Erickson Speaks at State Pandemic Response Meeting

Erickson's PowerPoint title page

Northern Michigan University President Fritz Erickson was invited to give a presentation on NMU's fall semester response to the pandemic during a statewide COVID-19 community response meeting convened Thursday by Gov. Gretchen Whitmer.

The virtual session brought together those who have been participating in biweekly regional response calls to highlight successes and discuss work that has been completed and remains to be done in the coming year. Speakers represented counties, state government, an Arab community empowerment organization and higher education.

Among the three universities represented, Erickson was the only president to address the group. His PowerPoint presentation included two statistics about the safety level at NMU this fall: only three COVID-19 cases were definitively linked to a class session out of nearly 25,000 class sessions held during the semester; and there were zero outbreaks in the residence halls beyond a roommate or suitemate situation.

“Northern's goal for fall was to make as much in-person learning and on-campus living and working available as was safely possible,” Erickson said. “We were able to accomplish that for all but five class days at the start of the semester due to delayed results from the mass testing event for all students and employees, and for five at the end of the semester because of the state order for remote learning that went into effect Nov. 18.”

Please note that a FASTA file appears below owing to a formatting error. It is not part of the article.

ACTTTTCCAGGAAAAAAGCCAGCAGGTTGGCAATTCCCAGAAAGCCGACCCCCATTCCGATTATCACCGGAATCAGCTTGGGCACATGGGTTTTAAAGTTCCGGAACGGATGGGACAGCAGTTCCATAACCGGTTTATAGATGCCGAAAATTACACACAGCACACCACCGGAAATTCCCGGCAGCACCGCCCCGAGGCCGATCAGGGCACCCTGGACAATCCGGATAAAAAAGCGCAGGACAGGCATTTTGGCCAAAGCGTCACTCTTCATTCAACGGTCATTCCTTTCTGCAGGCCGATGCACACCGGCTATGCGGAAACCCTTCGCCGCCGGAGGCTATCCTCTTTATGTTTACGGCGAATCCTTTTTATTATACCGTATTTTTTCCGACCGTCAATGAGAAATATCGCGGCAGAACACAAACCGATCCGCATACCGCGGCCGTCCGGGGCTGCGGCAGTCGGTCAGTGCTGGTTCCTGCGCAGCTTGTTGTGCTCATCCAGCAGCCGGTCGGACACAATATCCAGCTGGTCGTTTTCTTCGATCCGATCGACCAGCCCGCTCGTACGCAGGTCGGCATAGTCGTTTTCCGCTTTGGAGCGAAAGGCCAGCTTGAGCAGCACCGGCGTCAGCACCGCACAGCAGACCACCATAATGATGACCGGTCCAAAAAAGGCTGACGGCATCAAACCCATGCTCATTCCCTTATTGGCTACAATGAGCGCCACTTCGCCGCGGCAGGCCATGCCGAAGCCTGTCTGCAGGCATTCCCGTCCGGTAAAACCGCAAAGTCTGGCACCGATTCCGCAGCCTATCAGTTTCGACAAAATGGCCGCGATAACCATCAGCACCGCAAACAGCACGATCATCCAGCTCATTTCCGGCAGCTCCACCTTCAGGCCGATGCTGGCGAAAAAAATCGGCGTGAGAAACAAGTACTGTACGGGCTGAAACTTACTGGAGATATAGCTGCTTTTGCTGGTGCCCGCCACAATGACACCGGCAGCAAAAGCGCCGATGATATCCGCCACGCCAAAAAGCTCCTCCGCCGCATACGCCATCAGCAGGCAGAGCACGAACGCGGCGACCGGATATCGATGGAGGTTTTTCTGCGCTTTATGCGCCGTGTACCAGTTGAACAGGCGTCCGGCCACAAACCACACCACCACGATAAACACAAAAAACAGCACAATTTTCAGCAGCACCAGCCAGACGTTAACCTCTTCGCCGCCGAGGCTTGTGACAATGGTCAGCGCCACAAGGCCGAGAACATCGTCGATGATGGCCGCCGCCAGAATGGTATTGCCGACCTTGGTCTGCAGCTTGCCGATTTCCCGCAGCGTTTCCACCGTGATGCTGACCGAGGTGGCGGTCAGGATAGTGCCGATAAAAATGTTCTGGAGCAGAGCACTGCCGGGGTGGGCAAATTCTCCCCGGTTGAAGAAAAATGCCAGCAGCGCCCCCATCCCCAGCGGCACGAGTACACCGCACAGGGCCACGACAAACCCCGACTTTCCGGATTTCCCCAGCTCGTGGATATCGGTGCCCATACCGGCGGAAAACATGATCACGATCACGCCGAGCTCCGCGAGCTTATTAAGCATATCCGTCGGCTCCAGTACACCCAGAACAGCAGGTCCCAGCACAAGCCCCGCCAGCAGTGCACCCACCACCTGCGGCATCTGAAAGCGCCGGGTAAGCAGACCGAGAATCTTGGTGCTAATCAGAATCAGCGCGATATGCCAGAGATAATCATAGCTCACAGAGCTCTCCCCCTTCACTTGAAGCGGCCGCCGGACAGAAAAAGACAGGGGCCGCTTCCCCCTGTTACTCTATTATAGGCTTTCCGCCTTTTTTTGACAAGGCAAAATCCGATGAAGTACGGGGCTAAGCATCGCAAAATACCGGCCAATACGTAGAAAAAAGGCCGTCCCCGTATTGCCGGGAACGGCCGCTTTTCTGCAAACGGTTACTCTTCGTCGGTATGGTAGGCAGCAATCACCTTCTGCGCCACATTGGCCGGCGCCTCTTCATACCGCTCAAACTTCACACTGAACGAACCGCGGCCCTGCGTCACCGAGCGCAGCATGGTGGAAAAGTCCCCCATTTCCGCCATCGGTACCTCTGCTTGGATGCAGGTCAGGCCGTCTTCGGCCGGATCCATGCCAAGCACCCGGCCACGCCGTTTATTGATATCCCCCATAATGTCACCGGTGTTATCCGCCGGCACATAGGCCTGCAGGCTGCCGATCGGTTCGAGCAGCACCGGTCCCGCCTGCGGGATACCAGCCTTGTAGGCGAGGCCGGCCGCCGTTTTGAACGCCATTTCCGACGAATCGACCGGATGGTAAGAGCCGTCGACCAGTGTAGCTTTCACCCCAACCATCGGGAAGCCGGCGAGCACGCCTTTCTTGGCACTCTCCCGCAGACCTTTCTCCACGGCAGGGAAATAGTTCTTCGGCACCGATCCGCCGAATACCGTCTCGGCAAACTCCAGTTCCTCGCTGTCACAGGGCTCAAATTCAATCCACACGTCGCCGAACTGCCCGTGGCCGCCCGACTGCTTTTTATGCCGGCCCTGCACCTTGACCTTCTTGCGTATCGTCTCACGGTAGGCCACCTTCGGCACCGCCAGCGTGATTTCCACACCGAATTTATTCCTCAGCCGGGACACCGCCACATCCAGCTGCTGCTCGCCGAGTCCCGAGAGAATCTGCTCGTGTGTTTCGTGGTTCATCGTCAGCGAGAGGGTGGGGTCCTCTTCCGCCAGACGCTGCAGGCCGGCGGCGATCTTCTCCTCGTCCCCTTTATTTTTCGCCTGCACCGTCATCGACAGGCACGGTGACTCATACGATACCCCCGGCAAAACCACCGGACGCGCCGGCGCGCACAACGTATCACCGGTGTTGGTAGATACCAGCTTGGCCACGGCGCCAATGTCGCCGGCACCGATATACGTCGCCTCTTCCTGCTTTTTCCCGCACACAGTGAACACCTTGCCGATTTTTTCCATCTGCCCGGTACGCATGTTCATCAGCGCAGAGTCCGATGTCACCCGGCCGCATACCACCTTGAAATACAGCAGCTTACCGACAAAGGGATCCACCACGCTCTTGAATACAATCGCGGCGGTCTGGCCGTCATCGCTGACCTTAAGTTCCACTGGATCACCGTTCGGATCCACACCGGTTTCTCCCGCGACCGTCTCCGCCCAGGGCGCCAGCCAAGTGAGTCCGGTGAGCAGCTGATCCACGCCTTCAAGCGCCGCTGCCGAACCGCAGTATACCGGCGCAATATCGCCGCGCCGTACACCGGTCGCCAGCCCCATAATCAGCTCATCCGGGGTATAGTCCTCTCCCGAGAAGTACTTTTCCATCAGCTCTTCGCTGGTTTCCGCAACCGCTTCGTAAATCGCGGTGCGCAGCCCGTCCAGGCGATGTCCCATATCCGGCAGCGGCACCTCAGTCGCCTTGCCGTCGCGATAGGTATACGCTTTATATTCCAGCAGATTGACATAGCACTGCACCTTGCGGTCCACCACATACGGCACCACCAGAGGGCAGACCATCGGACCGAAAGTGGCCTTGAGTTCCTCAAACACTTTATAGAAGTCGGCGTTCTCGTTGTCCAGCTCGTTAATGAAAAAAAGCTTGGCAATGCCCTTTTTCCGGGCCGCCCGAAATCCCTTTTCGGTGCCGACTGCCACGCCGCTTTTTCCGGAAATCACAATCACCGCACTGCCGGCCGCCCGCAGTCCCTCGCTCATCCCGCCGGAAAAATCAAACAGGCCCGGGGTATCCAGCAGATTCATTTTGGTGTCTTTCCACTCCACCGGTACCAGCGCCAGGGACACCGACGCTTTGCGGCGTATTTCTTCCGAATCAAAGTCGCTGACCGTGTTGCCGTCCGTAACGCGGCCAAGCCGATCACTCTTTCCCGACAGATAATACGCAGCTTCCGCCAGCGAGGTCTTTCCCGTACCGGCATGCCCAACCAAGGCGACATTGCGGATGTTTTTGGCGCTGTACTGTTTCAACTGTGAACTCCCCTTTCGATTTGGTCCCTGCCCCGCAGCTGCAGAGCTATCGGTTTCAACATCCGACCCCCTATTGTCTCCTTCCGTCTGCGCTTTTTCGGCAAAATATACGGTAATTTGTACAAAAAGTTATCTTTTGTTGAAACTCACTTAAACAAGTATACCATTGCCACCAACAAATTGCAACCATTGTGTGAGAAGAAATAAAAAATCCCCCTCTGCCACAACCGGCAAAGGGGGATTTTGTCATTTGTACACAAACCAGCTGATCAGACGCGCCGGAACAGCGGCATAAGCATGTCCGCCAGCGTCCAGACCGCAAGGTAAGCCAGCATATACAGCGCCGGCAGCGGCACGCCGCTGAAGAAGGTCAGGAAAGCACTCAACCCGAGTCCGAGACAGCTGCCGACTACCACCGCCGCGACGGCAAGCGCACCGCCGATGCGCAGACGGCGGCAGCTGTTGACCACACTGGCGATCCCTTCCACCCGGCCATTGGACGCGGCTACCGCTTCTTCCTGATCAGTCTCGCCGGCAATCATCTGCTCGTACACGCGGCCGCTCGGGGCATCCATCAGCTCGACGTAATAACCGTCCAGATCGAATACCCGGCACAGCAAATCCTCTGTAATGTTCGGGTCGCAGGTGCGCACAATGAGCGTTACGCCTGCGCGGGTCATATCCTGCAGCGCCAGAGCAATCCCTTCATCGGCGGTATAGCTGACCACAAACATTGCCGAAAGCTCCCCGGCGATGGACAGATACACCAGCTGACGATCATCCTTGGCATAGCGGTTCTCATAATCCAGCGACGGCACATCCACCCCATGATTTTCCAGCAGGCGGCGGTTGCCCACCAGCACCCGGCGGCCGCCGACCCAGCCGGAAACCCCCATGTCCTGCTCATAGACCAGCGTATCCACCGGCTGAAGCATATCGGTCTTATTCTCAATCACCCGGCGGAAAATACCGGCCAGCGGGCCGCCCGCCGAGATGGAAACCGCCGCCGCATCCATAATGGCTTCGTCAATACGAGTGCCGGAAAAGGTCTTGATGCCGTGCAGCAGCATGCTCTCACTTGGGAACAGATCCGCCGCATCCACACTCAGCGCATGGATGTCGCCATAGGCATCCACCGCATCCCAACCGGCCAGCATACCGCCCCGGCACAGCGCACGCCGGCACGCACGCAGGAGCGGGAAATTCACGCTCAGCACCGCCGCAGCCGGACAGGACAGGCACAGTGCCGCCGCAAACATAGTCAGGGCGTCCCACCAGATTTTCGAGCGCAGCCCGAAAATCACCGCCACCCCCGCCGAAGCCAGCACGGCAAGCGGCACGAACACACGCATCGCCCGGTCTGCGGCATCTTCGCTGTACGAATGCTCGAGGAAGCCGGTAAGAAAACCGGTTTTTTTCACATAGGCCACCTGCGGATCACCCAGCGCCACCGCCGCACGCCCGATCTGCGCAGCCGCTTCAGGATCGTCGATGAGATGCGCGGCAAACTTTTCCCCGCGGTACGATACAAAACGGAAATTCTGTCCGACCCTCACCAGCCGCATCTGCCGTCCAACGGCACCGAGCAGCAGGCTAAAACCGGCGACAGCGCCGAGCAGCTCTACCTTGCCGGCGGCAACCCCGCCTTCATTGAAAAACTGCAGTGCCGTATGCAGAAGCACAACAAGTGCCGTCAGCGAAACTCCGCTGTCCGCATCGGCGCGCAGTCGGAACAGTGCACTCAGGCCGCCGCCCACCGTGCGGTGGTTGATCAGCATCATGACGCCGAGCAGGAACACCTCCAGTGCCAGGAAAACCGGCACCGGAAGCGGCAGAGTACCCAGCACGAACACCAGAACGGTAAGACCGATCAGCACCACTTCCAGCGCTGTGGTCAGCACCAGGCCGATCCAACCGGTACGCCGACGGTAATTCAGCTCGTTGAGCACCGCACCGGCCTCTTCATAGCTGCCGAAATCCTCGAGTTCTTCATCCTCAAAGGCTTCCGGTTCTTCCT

The August “Passport to Campus” mass testing of about 7,600 individuals was required as a condition of enrollment for students and of employment for faculty and staff. Erickson said NMU used CARES ACT and other university funding to cover nearly $750,000 in costs associated with that event and the voluntary surveillance testing held biweekly throughout the semester.

“The passport event was key to Northern's fall in-person, on-campus living success for several reasons,” Erickson said. “It was comprehensive across campus. It tested symptomatic and asymptomatic individuals, and all but two of the positives were asymptomatic. It also removed infected individuals from the campus population and sent the message before day one of fall classes that Northern was taking COVID-19 very seriously.”

Surveillance testing helped to guide decision-making related to campus visitors, athletic team activities, recreation services and in-person student activities. The formerly vacant Spalding Hall was used as a quarantine and isolation facility for on-campus students, with a 150-bed capacity.

Erickson also explained the Safe on Campus online dashboard NMU created and updated daily during the fall semester. He said it offered robust information that was easy to digest and understand, and was used heavily by all campus groups, especially parents.

The dashboard provided statistics on current and cumulative positive COVID-19 cases, quarantine/isolation counts and on-campus testing results, along with Marquette County's weekly tallies and links to related resources. It received an A grade from the team at, which reviewed 245 college and university sites nationwide.

Erickson said NMU plans to do another mass testing event from Jan. 4-18, prior to the start of classes on Jan. 19. Surveillance testing will increase in frequency from biweekly to weekly and the number of on-campus student volunteers in that group will double.

“We believe it's important to provide the opportunity for face-to-face classes this winter semester, as we did this fall, and testing will remain an important component of Northern's COVID-19 response.”

Prepared By

Kristi Evans
News Director

Categories: Around NMU